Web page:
After WWII, my father found a job delivering beer to bars and restaurants and liquor stores in St. Paul. This involved schlepping a lot of heavy kegs and cases from his truck to coolers every day, an activity that, over the years, made him a pretty strong dude. I was thinking about that today, after reading a piece in the NY Times that warned desk-bound office workers like myself that our comfy office chairs could be negating the benefits of our workout routines.
Here’s how Olivia Judson put it:
It doesn’t matter if you go running every morning, or you’re a regular at the gym. If you spend most of the rest of the day sitting — in your car, your office chair, on your sofa at home — you are putting yourself at increased risk of obesity, diabetes, heart disease, a variety of cancers and an early death. In other words, irrespective of whether you exercise vigorously, sitting for long periods is bad for you.”
Judson points to recent studies showing that, among healthy people, those who sit for fewer hours each day had slimmer waists and healthier levels of blood pressure and blood sugar than those who parked their butt longer. Why? Because certain molecules (lipoprotein lipase, for example) that play a primary role in helping the body process fat are only produced when your muscles are contracting.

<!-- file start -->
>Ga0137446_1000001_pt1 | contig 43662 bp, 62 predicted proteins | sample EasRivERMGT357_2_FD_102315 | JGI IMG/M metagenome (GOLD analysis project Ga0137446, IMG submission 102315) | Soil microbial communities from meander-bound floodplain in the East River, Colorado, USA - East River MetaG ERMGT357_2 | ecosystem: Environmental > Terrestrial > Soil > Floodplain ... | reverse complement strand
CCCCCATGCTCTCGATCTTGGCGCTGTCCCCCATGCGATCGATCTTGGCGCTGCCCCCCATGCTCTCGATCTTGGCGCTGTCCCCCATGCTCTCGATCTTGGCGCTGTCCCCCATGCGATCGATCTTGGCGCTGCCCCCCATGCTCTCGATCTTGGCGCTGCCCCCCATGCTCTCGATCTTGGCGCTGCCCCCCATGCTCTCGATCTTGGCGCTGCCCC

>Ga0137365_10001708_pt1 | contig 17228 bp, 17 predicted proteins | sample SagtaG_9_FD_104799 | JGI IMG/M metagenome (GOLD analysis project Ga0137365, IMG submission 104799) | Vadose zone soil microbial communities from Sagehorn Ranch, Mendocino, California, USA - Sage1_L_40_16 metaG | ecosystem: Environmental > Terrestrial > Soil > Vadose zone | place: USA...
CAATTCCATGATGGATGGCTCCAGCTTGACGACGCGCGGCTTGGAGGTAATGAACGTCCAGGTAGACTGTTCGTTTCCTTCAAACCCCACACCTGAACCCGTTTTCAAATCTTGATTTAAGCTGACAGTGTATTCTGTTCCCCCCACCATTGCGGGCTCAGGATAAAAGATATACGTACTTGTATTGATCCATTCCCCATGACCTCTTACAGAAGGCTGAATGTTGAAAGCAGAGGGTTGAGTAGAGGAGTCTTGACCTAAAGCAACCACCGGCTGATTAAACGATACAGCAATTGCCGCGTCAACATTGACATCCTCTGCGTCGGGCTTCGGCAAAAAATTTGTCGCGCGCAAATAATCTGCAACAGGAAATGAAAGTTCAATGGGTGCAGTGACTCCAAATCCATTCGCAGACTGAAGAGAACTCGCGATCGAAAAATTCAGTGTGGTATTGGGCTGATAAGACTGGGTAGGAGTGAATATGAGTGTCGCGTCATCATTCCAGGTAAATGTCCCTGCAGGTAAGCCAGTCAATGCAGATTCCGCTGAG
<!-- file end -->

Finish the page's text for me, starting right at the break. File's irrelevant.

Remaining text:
Obviously, the more you move, the better, but if you buy Judson’s argument, then my father, who spent eight hours a day hauling Grain Belt Beer throughout St. Paul, should’ve been a lot healthier than his third son (that’s me), who hits the gym two or three times a week, but sits at a desk all day — and lounges in his favorite chair most evenings while catching up on the work he didn’t finish during the day or (sometimes) enjoying a good book. That, unfortunately for my dad, was not the case. He carried an extra 50 pounds around his waist and suffered two heart attacks before he was 51. Cancer claimed him at 60.
Now, I don’t claim to be a paragon of good health, but, at 58, I’ve managed to avoid all the health problems my dad had encountered — while spending the last 30-some years sitting at a desk. So, obviously, there are factors involved here that Judson’s choosing to ignore: small things like diet, stress management, smoking and other lifestyle choices. And that’s too bad, because when people read stuff like this, they tend to just give up on their exercise regimen. I mean, if sitting at a desk is what you do to make a living and you read that all that sitting basically renders any exercise program moot, what are you going to do — quit your job?
The fact is, regular exercise — along with a healthy diet and . . . well, you know the drill — has been shown in study after study to be the key to long-term vitality, no matter how many hours you log behind a desk each day. To suggest otherwise, it seems to me, is pretty irresponsible.